But according to Cafiero, Riyadh came to a realisation that the Iranians will always be a permanent neighbour, and the US will not always be there to back the Kingdom against Iran. For this reason, as Obama said in 2016, they must learn to ‘share the neighbourhood.’’
“It is rational for the Saudis to engage Tehran in a dialogue even though the Kingdom and Iran see the region very differently and are opposing stakeholders in a host of crises from Syria to Yemen and Lebanon,’’ said Cafiero.
In March 2021, Saudi Arabia proposed a cease-fire in Yemen amid ongoing military conflict with the Iran-backed Houthis, since daily missile and drone strikes turned out to be an immense security threat for Saudi Arabia as they hit airports, military bases and oil installations in the kingdom.
Moreover, the strikes were endangering Saudi Arabia’s 2030 vision on reducing the kingdom's dependency on oil, increasing its economy and strengthening public service sectors which is a high priority for Riyadh.
“It seems that the Saudis want to find out if dialogue with Iran can result in Iran using its influence over the Houthi rebels to convince them to lay down their arms and negotiate peace with the Saudi kingdom,’’ said Cafiero.
He also indicated a possible agreement whereby the Iranians use their leverage to help Saudi Arabia exit from the Yemeni conflict in an exchange for Riyadh renormalising relations with the Syrian government.
In addition, Iran-based drone strikes on Saudi Arabia's two Aramco oil facilities in 2019 may have an impact on the decision of reconciliation, as the strikes resulted in a cut of 50 percent of Saudi Arabia’s oil production and shook the Saudi leadership to its core.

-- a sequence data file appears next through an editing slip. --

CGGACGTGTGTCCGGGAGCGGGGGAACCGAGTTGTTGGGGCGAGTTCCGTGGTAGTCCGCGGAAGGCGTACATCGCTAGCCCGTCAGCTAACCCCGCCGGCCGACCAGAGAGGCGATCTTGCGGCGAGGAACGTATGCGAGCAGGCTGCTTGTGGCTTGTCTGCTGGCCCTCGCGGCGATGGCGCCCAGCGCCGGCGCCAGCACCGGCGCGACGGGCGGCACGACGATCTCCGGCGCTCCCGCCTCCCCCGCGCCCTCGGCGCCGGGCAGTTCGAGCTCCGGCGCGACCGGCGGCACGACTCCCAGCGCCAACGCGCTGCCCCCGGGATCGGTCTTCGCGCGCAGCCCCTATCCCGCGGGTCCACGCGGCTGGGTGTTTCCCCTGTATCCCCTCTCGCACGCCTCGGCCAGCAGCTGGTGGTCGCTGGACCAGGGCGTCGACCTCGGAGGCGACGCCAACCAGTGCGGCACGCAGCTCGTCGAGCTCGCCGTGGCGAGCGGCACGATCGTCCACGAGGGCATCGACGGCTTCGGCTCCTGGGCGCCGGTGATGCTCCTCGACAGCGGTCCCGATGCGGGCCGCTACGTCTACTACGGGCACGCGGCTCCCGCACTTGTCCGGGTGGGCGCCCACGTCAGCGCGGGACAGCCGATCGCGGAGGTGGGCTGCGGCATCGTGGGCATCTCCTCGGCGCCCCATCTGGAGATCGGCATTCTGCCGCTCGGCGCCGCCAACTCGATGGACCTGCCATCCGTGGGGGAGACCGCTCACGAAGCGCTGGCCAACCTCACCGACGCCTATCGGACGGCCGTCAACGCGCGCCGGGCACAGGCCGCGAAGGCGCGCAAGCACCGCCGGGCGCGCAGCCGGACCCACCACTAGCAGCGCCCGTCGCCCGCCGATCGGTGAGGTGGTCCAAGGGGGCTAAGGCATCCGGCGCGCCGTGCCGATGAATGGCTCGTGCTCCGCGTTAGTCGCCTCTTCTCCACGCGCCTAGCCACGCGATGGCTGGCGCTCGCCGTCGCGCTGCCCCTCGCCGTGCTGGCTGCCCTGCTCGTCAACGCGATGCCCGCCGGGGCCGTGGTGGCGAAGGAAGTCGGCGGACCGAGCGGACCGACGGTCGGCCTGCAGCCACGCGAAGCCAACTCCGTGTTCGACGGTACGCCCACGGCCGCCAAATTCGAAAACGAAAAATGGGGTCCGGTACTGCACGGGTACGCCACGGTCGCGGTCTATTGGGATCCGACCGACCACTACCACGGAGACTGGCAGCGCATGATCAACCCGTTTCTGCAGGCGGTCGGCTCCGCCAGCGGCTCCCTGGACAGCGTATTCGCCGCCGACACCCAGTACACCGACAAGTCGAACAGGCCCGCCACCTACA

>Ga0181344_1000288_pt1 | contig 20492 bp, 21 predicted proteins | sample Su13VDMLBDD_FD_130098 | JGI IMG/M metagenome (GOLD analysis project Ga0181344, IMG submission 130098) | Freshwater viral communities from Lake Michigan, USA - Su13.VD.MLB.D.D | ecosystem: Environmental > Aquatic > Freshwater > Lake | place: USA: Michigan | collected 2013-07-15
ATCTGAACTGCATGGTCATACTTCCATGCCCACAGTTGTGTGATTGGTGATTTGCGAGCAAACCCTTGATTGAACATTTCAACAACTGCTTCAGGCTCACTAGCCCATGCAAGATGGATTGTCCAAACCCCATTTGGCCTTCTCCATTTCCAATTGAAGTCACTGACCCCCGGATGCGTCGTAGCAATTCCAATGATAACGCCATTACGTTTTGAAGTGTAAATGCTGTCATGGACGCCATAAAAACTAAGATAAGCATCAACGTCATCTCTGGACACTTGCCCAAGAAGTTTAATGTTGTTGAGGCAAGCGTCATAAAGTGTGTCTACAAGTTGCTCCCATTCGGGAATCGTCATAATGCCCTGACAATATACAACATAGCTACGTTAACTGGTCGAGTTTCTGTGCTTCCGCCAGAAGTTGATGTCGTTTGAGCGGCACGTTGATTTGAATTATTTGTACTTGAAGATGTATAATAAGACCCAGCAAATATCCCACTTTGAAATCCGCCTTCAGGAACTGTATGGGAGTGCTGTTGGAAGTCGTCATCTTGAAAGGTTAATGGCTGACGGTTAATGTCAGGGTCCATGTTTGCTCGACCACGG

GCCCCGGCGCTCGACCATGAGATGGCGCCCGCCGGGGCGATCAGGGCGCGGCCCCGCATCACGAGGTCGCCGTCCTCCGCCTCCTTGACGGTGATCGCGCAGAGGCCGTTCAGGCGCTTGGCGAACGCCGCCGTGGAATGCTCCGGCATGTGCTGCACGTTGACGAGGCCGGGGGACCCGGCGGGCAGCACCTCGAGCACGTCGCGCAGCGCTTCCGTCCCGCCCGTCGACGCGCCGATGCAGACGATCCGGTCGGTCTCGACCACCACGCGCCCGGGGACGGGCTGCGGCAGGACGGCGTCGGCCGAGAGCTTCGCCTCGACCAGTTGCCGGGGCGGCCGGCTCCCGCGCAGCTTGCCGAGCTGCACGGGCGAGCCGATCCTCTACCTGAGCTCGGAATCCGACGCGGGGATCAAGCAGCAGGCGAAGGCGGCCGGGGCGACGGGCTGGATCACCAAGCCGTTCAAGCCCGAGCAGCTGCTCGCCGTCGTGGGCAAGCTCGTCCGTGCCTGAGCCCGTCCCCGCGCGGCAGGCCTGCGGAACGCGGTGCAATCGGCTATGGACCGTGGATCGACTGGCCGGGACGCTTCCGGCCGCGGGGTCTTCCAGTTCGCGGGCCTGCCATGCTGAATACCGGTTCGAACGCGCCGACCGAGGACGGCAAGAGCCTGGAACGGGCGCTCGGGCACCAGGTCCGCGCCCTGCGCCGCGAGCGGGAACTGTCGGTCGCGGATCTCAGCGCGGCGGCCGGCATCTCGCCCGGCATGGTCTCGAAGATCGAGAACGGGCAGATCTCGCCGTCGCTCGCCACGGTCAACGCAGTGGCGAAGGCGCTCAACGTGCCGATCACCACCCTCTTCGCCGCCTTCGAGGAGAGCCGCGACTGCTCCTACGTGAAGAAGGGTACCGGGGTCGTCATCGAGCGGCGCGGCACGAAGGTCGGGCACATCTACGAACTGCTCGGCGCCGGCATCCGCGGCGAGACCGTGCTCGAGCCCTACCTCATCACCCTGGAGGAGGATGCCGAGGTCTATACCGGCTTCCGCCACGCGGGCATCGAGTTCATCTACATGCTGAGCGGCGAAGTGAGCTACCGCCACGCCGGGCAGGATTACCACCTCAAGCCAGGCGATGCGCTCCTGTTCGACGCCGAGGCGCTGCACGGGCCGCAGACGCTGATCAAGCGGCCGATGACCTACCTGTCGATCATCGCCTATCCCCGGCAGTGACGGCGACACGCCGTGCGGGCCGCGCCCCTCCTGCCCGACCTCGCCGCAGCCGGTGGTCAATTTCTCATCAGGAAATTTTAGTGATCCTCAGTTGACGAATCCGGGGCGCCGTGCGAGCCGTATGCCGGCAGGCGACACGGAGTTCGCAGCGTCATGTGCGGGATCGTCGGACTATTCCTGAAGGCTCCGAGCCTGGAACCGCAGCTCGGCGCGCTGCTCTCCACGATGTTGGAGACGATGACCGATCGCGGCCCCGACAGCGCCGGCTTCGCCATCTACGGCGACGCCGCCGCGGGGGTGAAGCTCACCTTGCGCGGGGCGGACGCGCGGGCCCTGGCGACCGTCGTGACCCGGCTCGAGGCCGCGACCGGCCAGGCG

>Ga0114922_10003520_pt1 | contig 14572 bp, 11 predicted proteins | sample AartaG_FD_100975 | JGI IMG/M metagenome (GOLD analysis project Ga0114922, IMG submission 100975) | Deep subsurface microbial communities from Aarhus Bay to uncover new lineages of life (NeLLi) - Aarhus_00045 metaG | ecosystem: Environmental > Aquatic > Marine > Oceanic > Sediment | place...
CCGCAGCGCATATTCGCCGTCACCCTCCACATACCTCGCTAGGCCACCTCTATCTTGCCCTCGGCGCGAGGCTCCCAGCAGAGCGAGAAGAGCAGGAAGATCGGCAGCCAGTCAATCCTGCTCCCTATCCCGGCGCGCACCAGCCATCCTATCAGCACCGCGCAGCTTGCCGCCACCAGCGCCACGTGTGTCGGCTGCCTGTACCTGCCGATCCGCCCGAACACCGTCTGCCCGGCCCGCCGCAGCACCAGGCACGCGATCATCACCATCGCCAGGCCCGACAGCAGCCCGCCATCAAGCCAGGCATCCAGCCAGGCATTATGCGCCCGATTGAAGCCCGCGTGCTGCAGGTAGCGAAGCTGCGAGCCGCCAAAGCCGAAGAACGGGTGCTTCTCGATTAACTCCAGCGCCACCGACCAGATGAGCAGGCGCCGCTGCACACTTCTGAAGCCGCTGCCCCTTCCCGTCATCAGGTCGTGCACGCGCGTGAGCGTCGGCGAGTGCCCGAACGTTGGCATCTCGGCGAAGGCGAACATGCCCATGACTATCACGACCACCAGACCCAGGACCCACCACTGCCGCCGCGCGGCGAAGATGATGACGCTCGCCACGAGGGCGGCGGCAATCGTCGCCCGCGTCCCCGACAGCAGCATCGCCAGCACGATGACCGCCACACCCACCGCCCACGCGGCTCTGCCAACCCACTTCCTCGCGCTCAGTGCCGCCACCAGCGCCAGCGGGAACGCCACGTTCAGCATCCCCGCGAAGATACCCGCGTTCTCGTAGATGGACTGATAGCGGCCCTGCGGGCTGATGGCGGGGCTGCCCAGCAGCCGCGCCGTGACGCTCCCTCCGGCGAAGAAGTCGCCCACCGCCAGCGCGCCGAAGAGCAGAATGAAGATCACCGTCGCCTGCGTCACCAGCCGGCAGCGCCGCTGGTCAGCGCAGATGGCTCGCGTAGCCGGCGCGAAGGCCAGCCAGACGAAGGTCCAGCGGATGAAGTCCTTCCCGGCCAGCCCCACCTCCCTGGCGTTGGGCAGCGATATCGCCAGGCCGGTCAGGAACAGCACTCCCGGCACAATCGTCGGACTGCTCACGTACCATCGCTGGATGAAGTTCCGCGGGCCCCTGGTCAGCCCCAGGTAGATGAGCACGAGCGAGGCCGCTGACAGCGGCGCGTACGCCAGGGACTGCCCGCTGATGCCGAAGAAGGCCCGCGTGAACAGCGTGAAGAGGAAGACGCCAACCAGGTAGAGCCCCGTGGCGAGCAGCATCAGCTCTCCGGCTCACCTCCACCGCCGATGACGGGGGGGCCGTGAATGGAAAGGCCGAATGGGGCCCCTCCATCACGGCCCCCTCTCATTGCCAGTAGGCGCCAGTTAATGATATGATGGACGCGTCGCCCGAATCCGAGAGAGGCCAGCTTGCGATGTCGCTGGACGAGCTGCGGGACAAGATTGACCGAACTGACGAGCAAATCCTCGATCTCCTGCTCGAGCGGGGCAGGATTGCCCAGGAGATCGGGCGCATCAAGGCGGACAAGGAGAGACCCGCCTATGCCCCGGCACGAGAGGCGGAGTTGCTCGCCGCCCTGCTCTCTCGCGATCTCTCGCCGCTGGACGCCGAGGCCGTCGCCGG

Also, the Biden administration's outreach to Iran may also be seen as a driving factor for Saudis to choose this path in terms of maintaining good relations with the US.
Iran, on the other hand, has its own grounds to ease friction with all its neighbours in the Gulf region including the new government's strategies to decrease Iran’s regional isolation and economic difficulties due to US sanctions.
“With Iran’s new president focused on building up his country’s economic relations with regional countries, and much less determined to reconcile with western powers, it was no shock that Ebrahim Raisi took advantage of the opportunity to make an overture to Riyadh in his first address as Iran’s new president earlier this year,” said Cafiero.
According to Cafiero, Tehran believes that diplomatic rapprochement with Riyadh can pave the way for improving Iran’s image in the Middle East and around the world.
''This could possibly result in the Biden administration being more willing to lift or ease US sanctions on the country regardless of the fate of the Joint Comprehensive Plan of Action.''
Then, what should we expect from the current Iranian-Saudi rapprochement? Does this signal much close cooperation between the two countries in future?
For Cafiero, this is unlikely due to the countries’ fundamental differences, but he believes that such talks are essential for the de-escalation process in the region, since not talking has failed to provide expected security for five years.
''These two regimes have much disdain for the other and major ideological differences between them are not about to vanish or become irrelevant to the bilateral relationship.''
''Nonetheless, even if the process of lowering friction in Iranian-Saudi relations takes a long time, it is healthy for the Middle East to have officials from Tehran and Riyadh meeting in Iraq and elsewhere for talks.''